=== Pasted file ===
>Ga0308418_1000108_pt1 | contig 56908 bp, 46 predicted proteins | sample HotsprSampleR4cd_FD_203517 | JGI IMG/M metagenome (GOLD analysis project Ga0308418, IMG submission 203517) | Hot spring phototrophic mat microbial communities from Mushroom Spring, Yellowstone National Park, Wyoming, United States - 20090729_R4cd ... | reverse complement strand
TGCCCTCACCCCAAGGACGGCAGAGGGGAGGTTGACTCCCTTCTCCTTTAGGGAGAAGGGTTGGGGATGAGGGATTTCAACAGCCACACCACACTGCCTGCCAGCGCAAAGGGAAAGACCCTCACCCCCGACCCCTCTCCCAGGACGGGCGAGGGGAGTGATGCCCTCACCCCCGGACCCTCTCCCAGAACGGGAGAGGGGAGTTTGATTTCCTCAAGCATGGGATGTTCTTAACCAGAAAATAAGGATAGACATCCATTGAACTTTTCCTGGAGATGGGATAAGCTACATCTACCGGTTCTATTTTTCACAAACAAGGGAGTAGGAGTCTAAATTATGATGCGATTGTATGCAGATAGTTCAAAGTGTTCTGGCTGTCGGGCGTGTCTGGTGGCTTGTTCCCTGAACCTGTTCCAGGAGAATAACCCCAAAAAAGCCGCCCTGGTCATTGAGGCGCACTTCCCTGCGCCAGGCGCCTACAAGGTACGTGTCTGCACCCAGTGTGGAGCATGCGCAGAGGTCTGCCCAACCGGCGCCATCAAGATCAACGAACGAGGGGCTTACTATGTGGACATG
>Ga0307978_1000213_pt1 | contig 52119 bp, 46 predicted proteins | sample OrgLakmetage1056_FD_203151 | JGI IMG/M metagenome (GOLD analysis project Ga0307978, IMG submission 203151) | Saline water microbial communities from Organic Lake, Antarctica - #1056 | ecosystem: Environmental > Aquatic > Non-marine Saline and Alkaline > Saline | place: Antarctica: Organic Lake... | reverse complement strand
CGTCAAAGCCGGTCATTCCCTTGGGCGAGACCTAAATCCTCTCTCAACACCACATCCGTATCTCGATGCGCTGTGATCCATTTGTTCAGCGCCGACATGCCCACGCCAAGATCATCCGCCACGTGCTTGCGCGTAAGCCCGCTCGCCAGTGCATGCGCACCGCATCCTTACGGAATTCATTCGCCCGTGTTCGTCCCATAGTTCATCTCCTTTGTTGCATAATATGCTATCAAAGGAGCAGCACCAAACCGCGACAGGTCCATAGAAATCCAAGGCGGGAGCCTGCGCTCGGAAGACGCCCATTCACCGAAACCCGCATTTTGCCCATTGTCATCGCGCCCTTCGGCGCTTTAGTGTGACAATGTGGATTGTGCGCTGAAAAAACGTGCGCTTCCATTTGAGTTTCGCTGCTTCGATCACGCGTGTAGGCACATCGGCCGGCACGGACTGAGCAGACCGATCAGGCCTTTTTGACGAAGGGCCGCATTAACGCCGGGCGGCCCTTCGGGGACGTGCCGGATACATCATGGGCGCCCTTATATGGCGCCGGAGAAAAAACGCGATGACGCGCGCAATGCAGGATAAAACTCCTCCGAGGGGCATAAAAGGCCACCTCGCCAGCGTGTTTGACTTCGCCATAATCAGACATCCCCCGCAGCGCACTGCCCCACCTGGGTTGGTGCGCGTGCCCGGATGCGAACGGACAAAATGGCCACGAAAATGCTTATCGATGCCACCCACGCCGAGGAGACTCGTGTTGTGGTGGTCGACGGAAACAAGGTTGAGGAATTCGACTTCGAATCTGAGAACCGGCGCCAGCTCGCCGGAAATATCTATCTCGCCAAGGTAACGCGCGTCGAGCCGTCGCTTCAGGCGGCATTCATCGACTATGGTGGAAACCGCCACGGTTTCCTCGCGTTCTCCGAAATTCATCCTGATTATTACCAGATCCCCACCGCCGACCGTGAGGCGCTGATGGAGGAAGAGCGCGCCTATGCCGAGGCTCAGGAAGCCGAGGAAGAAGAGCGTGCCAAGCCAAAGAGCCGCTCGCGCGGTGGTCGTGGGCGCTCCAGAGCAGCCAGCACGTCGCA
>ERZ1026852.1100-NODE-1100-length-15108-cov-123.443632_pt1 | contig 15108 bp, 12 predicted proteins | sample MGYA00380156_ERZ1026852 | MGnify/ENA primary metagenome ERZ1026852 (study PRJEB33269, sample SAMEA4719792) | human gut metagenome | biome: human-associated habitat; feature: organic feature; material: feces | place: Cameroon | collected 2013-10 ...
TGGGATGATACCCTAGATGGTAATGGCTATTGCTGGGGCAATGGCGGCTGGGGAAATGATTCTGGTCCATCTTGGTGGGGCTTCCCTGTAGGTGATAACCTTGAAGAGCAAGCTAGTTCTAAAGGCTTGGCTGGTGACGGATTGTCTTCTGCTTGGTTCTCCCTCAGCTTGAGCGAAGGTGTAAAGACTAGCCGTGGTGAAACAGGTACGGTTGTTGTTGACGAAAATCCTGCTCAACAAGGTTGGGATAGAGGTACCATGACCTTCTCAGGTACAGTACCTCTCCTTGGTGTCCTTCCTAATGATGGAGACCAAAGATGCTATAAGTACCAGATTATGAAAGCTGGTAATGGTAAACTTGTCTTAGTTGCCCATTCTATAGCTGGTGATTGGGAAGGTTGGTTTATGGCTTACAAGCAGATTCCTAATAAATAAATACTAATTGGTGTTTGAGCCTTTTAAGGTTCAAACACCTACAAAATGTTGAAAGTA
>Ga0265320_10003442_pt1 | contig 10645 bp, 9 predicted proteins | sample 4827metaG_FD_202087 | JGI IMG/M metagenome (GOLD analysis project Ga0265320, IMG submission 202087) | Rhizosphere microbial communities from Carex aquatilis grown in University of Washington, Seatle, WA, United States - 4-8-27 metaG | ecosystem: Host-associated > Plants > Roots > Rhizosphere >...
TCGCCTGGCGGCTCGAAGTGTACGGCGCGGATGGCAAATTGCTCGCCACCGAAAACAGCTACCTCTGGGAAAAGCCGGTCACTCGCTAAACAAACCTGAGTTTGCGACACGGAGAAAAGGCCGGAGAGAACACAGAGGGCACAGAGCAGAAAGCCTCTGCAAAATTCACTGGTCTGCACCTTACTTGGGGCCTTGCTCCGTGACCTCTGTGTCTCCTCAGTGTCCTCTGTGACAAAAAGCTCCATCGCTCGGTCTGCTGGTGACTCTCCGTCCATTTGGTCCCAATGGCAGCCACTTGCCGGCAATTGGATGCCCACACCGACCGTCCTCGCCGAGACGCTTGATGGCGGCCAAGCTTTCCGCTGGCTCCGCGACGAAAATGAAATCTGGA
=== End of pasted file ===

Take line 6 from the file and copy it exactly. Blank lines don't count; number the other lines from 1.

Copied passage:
TGGGATGATACCCTAGATGGTAATGGCTATTGCTGGGGCAATGGCGGCTGGGGAAATGATTCTGGTCCATCTTGGTGGGGCTTCCCTGTAGGTGATAACCTTGAAGAGCAAGCTAGTTCTAAAGGCTTGGCTGGTGACGGATTGTCTTCTGCTTGGTTCTCCCTCAGCTTGAGCGAAGGTGTAAAGACTAGCCGTGGTGAAACAGGTACGGTTGTTGTTGACGAAAATCCTGCTCAACAAGGTTGGGATAGAGGTACCATGACCTTCTCAGGTACAGTACCTCTCCTTGGTGTCCTTCCTAATGATGGAGACCAAAGATGCTATAAGTACCAGATTATGAAAGCTGGTAATGGTAAACTTGTCTTAGTTGCCCATTCTATAGCTGGTGATTGGGAAGGTTGGTTTATGGCTTACAAGCAGATTCCTAATAAATAAATACTAATTGGTGTTTGAGCCTTTTAAGGTTCAAACACCTACAAAATGTTGAAAGTA